Facilities need help retaining current workers with more training opportunities, pay raises and promotions so workers feel they are growing professionally, Westhoff said. There must be “multiple entry points” into careers, including offering more CNA courses to bring young people into the workforce.
Pay only part of the picture
It is also important to consider “package support” for workers, including childcare, affordable housing and transportation. Traditional childcare centers close at 5 or 6 p.m., which can make it difficult for parents who work from 11 p.m. to 7 a.m. in a nursing home, Westhoff said.
A lack of affordable housing was one of the main reasons Island Nursing Home in Deer Isle has not reopened since it closed last fall, the Bangor Daily News reported. At least 26 applicants declined job offers because they could not find accommodation in the area.
Island Nursing Home was one of five Maine nursing homes that closed last fall. Many cited staffing as a major reason.
Including the five last year, 18 Maine nursing homes have closed since 2012.
Westhoff said she’s excited about a new state-funded healthcare recruitment campaign using federal dollars from the US bailout, which includes $500,000 to promote direct care professions.
Mills previously distributed about $123 million last fall to nursing homes for staff recruitment and retention.
Cyr, of Caribou Rehab and Nursing, said those funds would likely be more helpful than MaineCare’s rate hike. His institution received approximately $1 million in recruitment and retention funds.
Cyr used the funds to provide significant signing bonuses and reward good behavior and low absenteeism.
Cyr said Maine has done a better job than other states of supporting nursing homes.
“Maine nursing homes are blessed with what they got from the state of Maine,” he said.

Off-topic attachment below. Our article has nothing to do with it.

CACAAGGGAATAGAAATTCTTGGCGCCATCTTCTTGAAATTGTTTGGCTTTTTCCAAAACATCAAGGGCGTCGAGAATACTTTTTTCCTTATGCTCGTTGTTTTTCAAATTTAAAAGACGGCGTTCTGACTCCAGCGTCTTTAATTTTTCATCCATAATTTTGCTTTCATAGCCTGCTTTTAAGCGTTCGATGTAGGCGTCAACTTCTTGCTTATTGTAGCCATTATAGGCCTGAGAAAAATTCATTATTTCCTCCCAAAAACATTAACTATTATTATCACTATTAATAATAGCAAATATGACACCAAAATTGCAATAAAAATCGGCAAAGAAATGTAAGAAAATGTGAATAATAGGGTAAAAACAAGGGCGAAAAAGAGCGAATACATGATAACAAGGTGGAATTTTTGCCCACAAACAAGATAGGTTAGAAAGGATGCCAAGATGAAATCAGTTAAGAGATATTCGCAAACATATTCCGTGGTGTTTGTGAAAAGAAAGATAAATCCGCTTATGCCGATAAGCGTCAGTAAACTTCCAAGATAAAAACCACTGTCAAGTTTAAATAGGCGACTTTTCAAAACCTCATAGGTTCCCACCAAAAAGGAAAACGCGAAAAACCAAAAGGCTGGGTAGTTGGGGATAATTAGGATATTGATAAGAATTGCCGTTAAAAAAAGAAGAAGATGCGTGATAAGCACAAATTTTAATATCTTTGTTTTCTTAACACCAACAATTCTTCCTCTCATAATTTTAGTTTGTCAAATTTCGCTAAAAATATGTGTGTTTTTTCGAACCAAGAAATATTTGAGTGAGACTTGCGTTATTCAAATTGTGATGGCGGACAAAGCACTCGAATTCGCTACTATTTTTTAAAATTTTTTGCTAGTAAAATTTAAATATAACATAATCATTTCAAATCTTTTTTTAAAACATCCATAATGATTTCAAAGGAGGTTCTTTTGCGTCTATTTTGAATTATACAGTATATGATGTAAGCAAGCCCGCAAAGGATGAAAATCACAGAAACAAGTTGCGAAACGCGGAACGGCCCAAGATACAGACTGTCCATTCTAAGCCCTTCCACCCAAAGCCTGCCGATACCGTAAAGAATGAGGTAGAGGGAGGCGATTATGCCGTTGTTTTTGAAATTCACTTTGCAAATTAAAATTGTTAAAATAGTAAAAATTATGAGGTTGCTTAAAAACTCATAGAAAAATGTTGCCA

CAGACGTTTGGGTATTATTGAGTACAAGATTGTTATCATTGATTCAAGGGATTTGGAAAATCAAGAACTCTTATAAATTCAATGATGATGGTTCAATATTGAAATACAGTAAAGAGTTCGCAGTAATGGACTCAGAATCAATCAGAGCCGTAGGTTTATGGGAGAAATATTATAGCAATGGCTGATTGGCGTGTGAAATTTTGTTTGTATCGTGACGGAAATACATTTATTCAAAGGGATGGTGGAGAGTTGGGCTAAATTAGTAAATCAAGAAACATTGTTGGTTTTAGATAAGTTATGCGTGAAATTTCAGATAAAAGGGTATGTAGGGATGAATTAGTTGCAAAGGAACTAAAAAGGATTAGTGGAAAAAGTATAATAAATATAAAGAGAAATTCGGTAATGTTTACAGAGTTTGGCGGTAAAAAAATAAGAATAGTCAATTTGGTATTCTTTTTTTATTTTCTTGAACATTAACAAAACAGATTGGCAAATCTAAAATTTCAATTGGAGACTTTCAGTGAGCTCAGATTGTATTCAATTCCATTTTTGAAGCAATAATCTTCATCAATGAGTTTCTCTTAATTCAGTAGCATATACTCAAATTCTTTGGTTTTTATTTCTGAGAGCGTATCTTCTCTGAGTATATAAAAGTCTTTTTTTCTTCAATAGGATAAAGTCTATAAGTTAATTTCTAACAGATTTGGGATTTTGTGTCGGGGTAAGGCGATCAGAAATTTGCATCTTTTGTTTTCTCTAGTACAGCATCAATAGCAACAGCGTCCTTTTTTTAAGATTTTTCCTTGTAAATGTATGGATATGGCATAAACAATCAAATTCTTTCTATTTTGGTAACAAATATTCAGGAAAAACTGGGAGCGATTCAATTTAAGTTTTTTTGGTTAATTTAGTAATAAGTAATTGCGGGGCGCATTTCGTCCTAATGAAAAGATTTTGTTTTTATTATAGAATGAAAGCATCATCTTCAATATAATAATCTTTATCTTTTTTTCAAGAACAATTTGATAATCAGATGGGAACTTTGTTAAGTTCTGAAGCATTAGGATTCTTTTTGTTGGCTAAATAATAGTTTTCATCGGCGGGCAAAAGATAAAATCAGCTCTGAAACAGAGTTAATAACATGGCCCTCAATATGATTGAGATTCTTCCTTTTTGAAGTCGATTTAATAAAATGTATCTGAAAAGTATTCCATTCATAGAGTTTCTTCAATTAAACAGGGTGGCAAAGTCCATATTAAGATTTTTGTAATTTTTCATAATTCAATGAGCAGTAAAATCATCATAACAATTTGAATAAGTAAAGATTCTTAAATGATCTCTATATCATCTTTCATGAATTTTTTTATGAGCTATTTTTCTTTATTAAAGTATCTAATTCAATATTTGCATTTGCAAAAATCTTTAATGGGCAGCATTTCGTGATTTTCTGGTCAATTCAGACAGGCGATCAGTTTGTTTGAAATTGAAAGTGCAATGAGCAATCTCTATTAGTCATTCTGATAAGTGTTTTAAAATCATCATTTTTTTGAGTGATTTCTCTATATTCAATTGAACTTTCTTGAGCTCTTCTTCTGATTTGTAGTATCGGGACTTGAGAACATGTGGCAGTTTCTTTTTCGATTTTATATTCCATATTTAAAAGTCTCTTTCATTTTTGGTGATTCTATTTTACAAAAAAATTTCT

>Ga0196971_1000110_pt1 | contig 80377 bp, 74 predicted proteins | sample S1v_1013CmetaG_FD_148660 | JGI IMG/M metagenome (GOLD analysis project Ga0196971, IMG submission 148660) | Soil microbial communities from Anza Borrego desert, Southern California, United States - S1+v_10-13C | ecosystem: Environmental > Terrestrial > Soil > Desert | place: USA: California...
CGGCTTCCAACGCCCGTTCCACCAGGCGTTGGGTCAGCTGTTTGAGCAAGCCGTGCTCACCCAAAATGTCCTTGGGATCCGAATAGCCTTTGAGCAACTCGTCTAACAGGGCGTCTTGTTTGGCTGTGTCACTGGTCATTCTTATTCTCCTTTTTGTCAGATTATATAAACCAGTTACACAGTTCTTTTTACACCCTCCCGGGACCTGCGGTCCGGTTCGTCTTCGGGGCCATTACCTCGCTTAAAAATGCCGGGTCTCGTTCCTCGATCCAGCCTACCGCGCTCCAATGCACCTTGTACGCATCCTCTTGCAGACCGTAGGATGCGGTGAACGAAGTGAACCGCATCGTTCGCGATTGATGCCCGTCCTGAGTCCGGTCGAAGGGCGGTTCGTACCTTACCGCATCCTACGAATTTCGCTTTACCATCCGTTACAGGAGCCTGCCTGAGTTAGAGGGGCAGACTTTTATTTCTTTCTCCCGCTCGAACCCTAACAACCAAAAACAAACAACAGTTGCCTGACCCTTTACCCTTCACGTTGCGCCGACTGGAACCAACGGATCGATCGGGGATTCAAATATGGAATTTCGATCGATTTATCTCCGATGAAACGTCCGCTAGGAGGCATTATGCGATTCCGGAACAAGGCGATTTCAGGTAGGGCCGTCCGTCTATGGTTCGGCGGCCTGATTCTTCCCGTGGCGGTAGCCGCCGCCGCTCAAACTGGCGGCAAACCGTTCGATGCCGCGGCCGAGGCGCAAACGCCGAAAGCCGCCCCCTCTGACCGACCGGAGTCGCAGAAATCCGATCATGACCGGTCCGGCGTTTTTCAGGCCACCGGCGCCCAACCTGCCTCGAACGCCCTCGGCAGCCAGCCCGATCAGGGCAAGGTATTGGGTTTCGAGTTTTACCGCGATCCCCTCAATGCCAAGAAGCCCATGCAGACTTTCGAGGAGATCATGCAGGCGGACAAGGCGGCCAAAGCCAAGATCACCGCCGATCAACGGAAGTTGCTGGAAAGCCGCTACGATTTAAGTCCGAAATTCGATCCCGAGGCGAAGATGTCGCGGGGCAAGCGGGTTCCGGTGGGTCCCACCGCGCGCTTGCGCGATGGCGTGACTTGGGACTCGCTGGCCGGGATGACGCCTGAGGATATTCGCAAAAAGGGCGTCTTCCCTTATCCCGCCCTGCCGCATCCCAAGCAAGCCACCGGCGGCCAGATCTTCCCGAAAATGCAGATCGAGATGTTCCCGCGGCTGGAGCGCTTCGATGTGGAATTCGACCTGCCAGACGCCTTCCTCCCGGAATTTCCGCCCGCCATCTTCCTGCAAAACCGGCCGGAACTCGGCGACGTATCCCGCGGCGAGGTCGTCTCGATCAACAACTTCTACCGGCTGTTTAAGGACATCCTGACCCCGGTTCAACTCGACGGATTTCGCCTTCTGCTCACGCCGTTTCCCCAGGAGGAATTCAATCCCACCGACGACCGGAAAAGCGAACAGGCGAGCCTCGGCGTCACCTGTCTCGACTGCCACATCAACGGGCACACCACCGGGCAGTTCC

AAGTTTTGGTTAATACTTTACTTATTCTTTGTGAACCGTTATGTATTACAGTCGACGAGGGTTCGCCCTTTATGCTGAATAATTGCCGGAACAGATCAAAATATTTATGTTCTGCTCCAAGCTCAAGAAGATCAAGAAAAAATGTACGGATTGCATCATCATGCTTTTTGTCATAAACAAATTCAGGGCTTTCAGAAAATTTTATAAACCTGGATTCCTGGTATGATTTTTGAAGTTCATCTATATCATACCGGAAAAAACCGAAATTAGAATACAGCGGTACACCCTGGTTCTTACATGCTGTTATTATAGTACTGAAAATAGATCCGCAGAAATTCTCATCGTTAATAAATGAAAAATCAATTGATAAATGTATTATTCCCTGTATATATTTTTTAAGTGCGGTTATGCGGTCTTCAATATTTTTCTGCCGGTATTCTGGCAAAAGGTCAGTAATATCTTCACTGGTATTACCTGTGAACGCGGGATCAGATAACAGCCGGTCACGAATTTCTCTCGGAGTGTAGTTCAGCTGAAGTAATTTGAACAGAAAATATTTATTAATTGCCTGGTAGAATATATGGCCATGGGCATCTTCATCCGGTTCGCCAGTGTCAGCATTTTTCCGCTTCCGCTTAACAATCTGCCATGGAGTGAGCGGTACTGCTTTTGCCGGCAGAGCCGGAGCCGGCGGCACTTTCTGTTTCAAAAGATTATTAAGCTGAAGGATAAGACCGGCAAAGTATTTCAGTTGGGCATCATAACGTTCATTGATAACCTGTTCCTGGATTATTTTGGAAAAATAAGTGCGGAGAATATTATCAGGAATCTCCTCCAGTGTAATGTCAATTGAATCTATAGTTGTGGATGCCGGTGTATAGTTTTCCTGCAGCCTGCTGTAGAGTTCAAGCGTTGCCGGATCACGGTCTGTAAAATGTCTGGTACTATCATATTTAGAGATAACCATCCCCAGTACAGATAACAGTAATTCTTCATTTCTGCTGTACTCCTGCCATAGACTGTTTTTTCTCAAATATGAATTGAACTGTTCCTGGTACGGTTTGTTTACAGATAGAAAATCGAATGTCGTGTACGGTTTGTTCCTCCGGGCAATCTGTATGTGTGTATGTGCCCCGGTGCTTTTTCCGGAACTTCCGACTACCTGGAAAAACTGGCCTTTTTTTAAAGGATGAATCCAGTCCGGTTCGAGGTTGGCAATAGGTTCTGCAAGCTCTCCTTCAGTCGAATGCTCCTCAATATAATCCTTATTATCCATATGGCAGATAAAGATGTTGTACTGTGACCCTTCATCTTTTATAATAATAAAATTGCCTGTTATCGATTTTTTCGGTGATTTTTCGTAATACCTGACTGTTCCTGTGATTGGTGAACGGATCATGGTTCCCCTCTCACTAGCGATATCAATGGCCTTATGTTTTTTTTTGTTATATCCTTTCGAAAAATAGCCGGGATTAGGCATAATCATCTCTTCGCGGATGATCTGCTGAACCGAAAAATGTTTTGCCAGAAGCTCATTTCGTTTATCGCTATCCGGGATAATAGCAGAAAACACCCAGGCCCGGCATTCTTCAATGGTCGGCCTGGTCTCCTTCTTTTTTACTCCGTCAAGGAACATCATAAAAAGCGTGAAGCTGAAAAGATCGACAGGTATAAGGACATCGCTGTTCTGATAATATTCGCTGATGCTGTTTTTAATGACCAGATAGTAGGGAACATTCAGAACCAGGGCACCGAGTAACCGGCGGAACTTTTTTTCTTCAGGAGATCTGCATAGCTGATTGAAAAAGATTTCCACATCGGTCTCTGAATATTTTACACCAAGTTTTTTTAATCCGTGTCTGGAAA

Endangered species: caregivers
Part of the workforce problem is that the pandemic is driving healthcare workers out of industry, Cyr said.
“It drove up wages because there weren’t enough healthcare workers to keep everyone happy,” he said. “And so we kind of rob each other with higher salaries.”
CNAs — the backbone of nursing homes — still deserve better pay, Cyr said. He starts them at $16 an hour, but thinks it should be $20. He can’t do it without higher MaineCare reimbursements.
“If he doesn’t come in, he can’t come out,” he said. “You can’t pay for what you never had.”
Dr. Jabbar Fazeli, spokesperson for the Maine Medical Directors Association and medical director of two southern Maine nursing homes, said he suspects many facilities are already paying direct care workers at least 125% of the state minimum wage. Those rates have increased over the past two quarters, he said.
The increased reimbursement rate will help “level the playing field” for smaller facilities, he said.
“Running costs differ from facility to facility, so I suspect it will be much more useful for smaller, more cash-strapped facilities,” Fazeli said. “Maybe rural settlements with fewer resources, that could make a difference, at least in the short term, for them.”
But with a shrinking pool of workers, establishments are increasingly turning to agency workers, who have much higher rates, because they can’t attract full-time employees at current salaries.
“It’s nice that (the rate increase) levels the playing field and facilities are able to better compete for the same workers, but in situations where there aren’t enough workers for all the world, something has to give,” Fazeli said.